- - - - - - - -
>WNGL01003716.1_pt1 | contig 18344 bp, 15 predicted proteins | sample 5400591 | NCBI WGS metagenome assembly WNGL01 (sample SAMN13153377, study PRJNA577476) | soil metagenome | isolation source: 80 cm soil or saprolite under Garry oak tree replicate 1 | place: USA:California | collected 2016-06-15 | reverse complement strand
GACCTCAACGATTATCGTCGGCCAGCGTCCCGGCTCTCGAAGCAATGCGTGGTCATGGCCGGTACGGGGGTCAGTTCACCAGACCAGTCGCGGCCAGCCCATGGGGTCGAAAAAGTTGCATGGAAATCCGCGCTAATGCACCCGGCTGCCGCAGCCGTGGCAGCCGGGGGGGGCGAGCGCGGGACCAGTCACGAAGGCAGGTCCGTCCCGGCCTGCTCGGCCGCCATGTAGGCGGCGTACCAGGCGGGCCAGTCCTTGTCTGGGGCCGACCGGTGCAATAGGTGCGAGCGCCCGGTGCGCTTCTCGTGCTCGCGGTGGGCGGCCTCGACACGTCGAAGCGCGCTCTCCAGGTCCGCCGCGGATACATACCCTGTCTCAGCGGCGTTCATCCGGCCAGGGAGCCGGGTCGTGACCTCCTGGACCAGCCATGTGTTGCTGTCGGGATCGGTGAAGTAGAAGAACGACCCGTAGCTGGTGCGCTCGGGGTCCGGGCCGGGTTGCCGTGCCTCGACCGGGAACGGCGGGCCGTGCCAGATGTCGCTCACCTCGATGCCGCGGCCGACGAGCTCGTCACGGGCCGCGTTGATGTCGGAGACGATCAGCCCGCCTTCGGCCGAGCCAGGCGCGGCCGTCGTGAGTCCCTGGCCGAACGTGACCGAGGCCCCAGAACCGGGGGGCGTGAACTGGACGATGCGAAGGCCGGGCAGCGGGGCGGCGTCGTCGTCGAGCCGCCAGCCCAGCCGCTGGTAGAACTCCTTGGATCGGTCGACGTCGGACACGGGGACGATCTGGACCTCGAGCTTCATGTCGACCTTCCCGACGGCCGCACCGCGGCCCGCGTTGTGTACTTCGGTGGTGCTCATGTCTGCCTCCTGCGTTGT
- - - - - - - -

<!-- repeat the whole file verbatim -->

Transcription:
>WNGL01003716.1_pt1 | contig 18344 bp, 15 predicted proteins | sample 5400591 | NCBI WGS metagenome assembly WNGL01 (sample SAMN13153377, study PRJNA577476) | soil metagenome | isolation source: 80 cm soil or saprolite under Garry oak tree replicate 1 | place: USA:California | collected 2016-06-15 | reverse complement strand
GACCTCAACGATTATCGTCGGCCAGCGTCCCGGCTCTCGAAGCAATGCGTGGTCATGGCCGGTACGGGGGTCAGTTCACCAGACCAGTCGCGGCCAGCCCATGGGGTCGAAAAAGTTGCATGGAAATCCGCGCTAATGCACCCGGCTGCCGCAGCCGTGGCAGCCGGGGGGGGCGAGCGCGGGACCAGTCACGAAGGCAGGTCCGTCCCGGCCTGCTCGGCCGCCATGTAGGCGGCGTACCAGGCGGGCCAGTCCTTGTCTGGGGCCGACCGGTGCAATAGGTGCGAGCGCCCGGTGCGCTTCTCGTGCTCGCGGTGGGCGGCCTCGACACGTCGAAGCGCGCTCTCCAGGTCCGCCGCGGATACATACCCTGTCTCAGCGGCGTTCATCCGGCCAGGGAGCCGGGTCGTGACCTCCTGGACCAGCCATGTGTTGCTGTCGGGATCGGTGAAGTAGAAGAACGACCCGTAGCTGGTGCGCTCGGGGTCCGGGCCGGGTTGCCGTGCCTCGACCGGGAACGGCGGGCCGTGCCAGATGTCGCTCACCTCGATGCCGCGGCCGACGAGCTCGTCACGGGCCGCGTTGATGTCGGAGACGATCAGCCCGCCTTCGGCCGAGCCAGGCGCGGCCGTCGTGAGTCCCTGGCCGAACGTGACCGAGGCCCCAGAACCGGGGGGCGTGAACTGGACGATGCGAAGGCCGGGCAGCGGGGCGGCGTCGTCGTCGAGCCGCCAGCCCAGCCGCTGGTAGAACTCCTTGGATCGGTCGACGTCGGACACGGGGACGATCTGGACCTCGAGCTTCATGTCGACCTTCCCGACGGCCGCACCGCGGCCCGCGTTGTGTACTTCGGTGGTGCTCATGTCTGCCTCCTGCGTTGT